The trick is that the measurements are only available at irregular intervals. If they were sampled regularly, then the standard mixing trick would work:

\[

m_{n+1} = \mu m_n + (1-\mu) x_{n+1}

\]

where $m$ is our current estimate of the mean, $x_n$ is the $n$-th sample and $\mu$ determines how much history to use.

With unequal sample times, things become a bit more complicated. If we get lots of measurements all at once, we want to give them nearly equal weight but if we have a long gap, we want to weight the very old samples much less.

In fact, we want to weight old samples according to how old they are with exponentially decreasing weight. If we sample values $\left \lbrace x_1 \ldots x_n \right \rbrace$ at times $t_1 \ldots t_n$ then we want the weighted mean defined by

\[

m_n = {\sum_{i=1}^n x_i e^{-(t_n - t_i)/\alpha} \over \sum_{i=1}^n e^{-(t_n - t_i)/\alpha} }

\]

Here $\alpha$ plays the same role as $\mu$ did before, but on a different scale. If the evenly sampled data comes at time intervals $\Delta t$ then $\mu = e^{\Delta t / \alpha}$.

Happily, there is a very simple recurrence relationship that allows us to keep only two intermediate values while computing the value of $m_1 \ldots m_n$ in an entirely on-line fashion as the $x_i$ values arrive.

To see this, define

\begin{eqnarray*}

\pi_n &=& e^{-(t_{n+1}-t_n)/\alpha} \\

w_{n+1} &=&

\sum_{i=1}^{n+1} e^{-(t_{n+1} - t_i)/\alpha} =

1+e^{-(t_{n+1}-t_n)/\alpha} \sum_{i=1}^{n} e^{-(t_{n} - t_i)/\alpha} \\

& =& 1 + \pi w_n\\

s_{n+1} &=&

\sum_{i=1}^{n+1} x_i e^{-(t_{n+1} - t_i)/\alpha} =

x_{n+1}+e^{-(t_{n+1}-t_n)/\alpha} \sum_{i=1}^{n} x_i e^{-(t_{n} - t_i)/\alpha} \\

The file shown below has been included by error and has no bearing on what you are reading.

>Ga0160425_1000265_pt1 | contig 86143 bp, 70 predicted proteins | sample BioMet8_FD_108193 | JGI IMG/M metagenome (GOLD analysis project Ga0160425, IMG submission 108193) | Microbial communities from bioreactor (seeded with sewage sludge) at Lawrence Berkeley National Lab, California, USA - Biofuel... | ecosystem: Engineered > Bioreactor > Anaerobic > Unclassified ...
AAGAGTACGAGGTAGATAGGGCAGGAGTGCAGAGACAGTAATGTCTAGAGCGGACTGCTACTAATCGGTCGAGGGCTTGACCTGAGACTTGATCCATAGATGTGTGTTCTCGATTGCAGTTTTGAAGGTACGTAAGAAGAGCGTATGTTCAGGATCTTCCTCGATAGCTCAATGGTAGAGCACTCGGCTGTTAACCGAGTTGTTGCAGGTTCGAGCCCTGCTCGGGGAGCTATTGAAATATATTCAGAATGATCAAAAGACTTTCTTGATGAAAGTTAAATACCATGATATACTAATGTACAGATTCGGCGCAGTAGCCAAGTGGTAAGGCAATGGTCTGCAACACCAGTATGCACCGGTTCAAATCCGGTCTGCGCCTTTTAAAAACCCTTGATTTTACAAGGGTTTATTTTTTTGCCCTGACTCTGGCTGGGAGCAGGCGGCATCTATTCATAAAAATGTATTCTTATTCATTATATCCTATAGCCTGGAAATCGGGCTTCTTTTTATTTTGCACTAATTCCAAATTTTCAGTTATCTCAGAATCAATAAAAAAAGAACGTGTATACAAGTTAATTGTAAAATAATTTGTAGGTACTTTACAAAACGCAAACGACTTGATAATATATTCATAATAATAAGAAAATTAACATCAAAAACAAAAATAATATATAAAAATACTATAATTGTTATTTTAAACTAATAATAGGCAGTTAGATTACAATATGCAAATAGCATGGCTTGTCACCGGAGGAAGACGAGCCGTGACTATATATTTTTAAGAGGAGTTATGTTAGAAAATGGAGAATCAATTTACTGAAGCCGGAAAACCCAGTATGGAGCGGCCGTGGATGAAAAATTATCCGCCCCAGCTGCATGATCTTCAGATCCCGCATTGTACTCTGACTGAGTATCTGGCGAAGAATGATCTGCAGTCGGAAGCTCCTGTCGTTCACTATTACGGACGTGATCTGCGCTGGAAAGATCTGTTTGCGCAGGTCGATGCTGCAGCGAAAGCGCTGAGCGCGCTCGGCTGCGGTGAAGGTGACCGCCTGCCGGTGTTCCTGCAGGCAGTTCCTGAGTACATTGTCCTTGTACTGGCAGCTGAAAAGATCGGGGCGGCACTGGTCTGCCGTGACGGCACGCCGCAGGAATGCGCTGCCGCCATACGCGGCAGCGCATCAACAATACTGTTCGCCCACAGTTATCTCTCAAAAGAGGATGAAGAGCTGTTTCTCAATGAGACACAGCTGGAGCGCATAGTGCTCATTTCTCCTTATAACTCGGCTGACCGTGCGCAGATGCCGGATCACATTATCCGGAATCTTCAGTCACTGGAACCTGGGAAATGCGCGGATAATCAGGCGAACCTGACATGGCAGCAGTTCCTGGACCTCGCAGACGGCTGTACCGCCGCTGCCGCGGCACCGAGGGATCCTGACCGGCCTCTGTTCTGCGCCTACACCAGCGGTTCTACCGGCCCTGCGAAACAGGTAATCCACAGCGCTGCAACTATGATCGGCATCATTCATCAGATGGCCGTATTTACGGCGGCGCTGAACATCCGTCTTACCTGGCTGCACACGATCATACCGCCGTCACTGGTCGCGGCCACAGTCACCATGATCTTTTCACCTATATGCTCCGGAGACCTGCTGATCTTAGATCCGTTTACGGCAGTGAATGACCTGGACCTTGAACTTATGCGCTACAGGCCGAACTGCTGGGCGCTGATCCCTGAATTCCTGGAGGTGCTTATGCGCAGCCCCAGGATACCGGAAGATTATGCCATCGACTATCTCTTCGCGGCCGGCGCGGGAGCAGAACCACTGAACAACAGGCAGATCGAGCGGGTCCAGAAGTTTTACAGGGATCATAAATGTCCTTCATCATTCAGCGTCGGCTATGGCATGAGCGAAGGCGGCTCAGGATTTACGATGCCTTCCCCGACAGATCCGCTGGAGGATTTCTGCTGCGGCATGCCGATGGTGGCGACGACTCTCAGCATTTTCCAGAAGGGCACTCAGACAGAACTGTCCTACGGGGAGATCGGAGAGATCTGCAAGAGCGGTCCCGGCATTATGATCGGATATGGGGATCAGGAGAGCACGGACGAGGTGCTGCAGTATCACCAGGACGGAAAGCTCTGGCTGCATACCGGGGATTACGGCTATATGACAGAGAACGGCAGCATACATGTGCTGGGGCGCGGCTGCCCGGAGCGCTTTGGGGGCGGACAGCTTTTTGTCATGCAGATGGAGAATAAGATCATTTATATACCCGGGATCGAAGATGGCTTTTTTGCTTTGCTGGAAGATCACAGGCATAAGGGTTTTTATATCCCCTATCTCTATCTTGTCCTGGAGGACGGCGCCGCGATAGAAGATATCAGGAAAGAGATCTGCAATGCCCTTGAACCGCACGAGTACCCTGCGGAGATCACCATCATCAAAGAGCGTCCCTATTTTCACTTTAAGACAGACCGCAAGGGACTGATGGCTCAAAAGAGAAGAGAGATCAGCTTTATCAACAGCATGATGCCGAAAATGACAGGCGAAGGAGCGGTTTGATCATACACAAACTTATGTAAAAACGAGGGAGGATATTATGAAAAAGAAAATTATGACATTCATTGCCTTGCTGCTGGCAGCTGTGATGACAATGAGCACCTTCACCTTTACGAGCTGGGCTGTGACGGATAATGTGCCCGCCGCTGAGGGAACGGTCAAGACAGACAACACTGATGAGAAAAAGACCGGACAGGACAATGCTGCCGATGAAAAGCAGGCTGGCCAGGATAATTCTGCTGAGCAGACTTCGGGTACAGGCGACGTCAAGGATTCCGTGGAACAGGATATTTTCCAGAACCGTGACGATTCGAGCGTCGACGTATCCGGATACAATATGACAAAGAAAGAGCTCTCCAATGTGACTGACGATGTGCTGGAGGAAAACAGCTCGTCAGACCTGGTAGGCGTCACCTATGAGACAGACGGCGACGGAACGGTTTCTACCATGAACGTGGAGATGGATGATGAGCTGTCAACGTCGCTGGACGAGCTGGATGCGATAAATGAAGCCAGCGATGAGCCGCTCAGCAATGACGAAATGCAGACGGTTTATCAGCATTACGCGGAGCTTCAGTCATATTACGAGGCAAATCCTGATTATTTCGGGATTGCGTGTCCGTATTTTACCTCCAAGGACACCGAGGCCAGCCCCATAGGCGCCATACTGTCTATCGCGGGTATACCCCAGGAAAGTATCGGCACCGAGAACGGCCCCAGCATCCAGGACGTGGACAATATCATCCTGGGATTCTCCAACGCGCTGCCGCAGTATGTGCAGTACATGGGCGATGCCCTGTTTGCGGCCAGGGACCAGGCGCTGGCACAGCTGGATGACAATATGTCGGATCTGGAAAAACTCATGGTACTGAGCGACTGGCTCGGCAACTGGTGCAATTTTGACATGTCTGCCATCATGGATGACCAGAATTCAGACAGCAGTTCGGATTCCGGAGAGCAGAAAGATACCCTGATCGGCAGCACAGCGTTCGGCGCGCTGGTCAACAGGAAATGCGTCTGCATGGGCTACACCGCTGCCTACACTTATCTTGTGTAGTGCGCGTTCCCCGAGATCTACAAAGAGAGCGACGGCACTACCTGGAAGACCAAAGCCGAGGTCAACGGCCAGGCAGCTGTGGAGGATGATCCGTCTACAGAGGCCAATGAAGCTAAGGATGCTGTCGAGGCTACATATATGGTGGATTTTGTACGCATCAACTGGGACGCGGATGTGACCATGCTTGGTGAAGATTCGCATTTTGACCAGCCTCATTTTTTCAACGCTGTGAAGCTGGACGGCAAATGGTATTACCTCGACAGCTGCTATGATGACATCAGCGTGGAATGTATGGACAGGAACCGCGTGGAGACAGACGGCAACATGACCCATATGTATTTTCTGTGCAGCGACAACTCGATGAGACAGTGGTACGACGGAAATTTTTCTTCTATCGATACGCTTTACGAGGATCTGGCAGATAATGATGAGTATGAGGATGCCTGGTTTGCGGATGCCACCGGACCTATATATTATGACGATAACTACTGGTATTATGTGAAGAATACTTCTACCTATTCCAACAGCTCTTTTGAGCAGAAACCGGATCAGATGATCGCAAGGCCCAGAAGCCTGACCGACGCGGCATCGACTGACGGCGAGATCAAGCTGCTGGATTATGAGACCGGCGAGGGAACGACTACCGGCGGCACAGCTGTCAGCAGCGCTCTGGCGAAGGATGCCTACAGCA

&=& x_{n+1} + \pi_n s_n

\end{eqnarray*}

Then note that

\[

m_{n+1} = {s_{n+1} \over w_{n+1}}

\]

This leads naturally to a procedure that has state consisting of $t, w, m$ which are updated with using new values of $t_n, x_n$ according to

\begin{eqnarray*}

\pi &=& e^{-(t_{n}-t)/\alpha} \\

w &=& 1 + \pi w \\

s &=& x_n + \pi s \\

m &=& {s \over w} \\

t &=& t_{n}

\end{eqnarray*}

Isn't that a kick!

To do this right, however, we need a test. Here are some data vectors computed for $\alpha=5$:

t x pi w s m

1 11.35718 1.5992071 1.0000000 1.000000 1.5992071 1.5992071

2 21.54637 -1.3577032 0.1303100 1.130310 -1.1493105 -1.0168100

3 28.91061 -0.3405638 0.2292718 1.259148 -0.6040683 -0.4797436

4 33.03586 0.7048632 0.4382129 1.551775 0.4401527 0.2836447

5 39.57767 0.3020558 0.2702621 1.419386 0.4210124 0.2966159

## 7 comments:

Ted, pardon my bad math, but I dont understand how you are calculating pi in your example. I can't get to .13031 no matter what I do. ln .13031 is -2 ish, which doesn't seem to come from t1 - t0, which is about 10 - what am I missing?

Thanks,

Nathan

Nathan,

The issue is that I dropped a division by α in the expression for $\pi$. For the example, α=5 so for the second line, $\pi = \exp{-(21.54637-11.35718) \over 5} = e^{-2.04} = 0.1303101$

And, by the way, thanks for noticing that. There was also a missing minus sign on an earlier expression that I found as a result of looking for the problem you spotted.

Let me know if you have any other problems with this.

That worked, thank you much. Your CAPTCHA is nearly impossible, BTW. Or maybe I'm a robot and it is just doing its job. :)

Just as an FYI to anyone ending up here, there's a truly excellent paper with many useful online time-series operators for inhomogeneous data:

http://www.thalesians.com/archive/public/academic/finance/papers/Zumbach_2000.pdf

Excellent paper!

very useful article

thanks

this link

http://www.thalesians.com/archive/public/academic/finance/papers/Zumbach_2000.pdf

is really great, too

thanks

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